Pinker leans towards the Hobbesian side, in the sense that he acknowledges that civilization has significantly improved our living conditions, and he forecasts that the world will continue to improve. In the past, philosophers such as Hegel have claimed that, due to some mysterious metaphysical necessity, humanity achieves higher moral standards as history unfolds. Pinker, ever the Enlightenment no-nonsense author, does not buy into those metaphysical interpretations. He just claims on the basis of evidence that, indeed, humanity has achieved major moral improvements over the last few centuries, and given that progression, it seems safe to assume that it will continue to do so, but by no means is it guaranteed in the Hegelian sense.
With substantial statistical support, Pinker proves that the world today is less violent and more secure. People live longer and healthier lives. More wealth is produced, the environment is more protected, equality is more established (both in economic and civil terms) and democracy is firmer. People are better educated, and overall, are happier than in previous epochs.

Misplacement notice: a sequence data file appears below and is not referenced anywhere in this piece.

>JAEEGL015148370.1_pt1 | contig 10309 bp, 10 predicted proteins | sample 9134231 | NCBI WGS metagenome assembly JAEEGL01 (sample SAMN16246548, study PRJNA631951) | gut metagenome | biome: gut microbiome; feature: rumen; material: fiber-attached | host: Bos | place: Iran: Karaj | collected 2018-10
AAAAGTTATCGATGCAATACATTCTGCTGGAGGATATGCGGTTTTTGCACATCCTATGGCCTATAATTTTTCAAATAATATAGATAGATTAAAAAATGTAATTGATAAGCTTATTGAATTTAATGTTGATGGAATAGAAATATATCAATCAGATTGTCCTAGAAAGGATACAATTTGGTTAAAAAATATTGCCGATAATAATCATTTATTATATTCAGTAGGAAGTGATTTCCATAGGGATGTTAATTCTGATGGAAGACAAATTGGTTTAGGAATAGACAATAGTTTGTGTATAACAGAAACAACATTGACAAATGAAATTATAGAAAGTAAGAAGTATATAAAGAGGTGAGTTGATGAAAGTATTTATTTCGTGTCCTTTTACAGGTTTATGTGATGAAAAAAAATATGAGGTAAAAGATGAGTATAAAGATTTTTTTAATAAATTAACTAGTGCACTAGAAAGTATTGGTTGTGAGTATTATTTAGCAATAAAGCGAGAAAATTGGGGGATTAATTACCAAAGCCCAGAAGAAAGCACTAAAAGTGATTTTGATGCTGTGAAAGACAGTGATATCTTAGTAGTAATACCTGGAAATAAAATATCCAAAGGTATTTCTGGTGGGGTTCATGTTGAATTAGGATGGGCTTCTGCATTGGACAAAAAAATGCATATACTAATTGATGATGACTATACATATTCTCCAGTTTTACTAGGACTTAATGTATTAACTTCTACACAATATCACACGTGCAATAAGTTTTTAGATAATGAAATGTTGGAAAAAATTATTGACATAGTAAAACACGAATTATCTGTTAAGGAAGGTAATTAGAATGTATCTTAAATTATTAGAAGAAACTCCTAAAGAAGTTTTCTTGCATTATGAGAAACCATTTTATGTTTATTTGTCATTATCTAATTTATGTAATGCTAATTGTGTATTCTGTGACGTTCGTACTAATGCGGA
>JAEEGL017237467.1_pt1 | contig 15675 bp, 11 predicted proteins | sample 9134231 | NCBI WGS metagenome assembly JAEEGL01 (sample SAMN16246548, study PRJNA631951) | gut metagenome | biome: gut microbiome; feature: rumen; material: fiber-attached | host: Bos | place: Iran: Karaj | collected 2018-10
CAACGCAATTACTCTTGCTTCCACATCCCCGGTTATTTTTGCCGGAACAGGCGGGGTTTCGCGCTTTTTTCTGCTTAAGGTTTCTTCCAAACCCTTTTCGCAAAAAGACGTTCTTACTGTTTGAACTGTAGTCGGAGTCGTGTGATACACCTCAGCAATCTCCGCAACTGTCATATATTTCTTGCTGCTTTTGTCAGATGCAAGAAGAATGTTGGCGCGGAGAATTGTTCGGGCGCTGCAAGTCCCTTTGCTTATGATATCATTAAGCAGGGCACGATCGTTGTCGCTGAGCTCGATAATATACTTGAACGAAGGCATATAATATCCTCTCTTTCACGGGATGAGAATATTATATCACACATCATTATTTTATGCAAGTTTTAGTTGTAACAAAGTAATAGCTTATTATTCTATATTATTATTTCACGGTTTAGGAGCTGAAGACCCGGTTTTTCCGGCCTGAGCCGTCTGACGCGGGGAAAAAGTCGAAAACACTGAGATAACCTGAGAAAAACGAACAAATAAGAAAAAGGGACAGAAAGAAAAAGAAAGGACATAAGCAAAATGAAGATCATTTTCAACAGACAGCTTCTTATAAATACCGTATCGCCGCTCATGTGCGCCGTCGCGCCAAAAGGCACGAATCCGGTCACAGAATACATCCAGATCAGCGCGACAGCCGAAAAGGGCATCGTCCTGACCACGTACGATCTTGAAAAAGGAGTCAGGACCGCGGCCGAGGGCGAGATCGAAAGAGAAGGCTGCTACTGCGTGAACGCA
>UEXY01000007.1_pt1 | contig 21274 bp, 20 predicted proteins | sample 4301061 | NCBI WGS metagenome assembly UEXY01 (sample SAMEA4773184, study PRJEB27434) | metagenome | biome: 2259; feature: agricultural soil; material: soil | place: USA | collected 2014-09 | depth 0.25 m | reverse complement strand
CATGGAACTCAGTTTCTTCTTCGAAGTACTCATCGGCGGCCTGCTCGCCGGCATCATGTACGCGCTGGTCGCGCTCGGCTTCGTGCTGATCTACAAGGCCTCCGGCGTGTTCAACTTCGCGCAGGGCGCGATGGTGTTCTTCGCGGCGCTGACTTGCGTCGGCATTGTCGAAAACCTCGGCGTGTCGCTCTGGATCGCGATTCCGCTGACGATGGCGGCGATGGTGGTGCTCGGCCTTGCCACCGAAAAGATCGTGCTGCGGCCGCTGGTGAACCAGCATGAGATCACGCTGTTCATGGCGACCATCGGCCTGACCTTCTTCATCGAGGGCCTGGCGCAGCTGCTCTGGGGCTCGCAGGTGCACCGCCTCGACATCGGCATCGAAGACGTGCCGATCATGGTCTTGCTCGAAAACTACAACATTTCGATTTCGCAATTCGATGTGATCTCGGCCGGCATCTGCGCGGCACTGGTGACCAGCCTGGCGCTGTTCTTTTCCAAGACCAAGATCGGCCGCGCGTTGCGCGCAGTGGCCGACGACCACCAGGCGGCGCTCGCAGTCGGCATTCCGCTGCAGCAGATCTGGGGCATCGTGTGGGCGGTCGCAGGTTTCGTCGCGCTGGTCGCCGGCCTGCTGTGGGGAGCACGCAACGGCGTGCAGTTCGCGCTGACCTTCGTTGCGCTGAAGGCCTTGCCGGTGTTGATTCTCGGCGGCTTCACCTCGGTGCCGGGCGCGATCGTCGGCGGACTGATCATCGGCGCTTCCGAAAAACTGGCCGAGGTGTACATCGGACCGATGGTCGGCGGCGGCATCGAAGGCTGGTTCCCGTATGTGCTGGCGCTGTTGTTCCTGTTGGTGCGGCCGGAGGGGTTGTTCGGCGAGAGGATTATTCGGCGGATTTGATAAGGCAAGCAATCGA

Understandably, many readers may be very skeptic of Pinker’s claims. After all, there is a brutal civil war in Syria, refugees keep dying in the Mediterranean, temperatures seem to be rising, the 1% on Wall Street seems to be getting richer, white cops keep killing innocent black people, populism and far-right politics are on the rise, AIDS and cancer still claim many lives, and depression is a major health problem.
Yet, in perhaps the most important part of his book, Pinker explains that such skepticism basically derives from a deep-seated bias in our understanding of the world: the Availability Heuristic. We focus on the news that is immediately available and that, for psychological reasons, get most of our attention. A newspaper is not likely to report about the many years that a particular town has not had any cases of rape; yet, it will report on the one occasion when rape does happen in that town. We thus turn our attention to the bad things happening, not the good things, and in that sense, it is easy to conclude that the world is not a better place today. However, that conclusion is wrong.
This has important ethical implications. Despite the strong psychological basis for the Availability Heuristic, media outlets have the moral obligation to present a realistic image of the world, and that implies focusing on the non-exciting, yet positive aspects of our times. If, instead, the media keeps focusing exclusively on our failures, it will give the impression that drastic changes are needed to improve things, when in fact, those drastic changes can make things far worse. By presenting a more accurate and optimistic picture of our world, the media will acknowledge that many things do need to change, but that compared to previous times, we have come a long way largely due to the Enlightenment project. By that measure, in order to keep improving, we need more, not less, of the Enlightenment.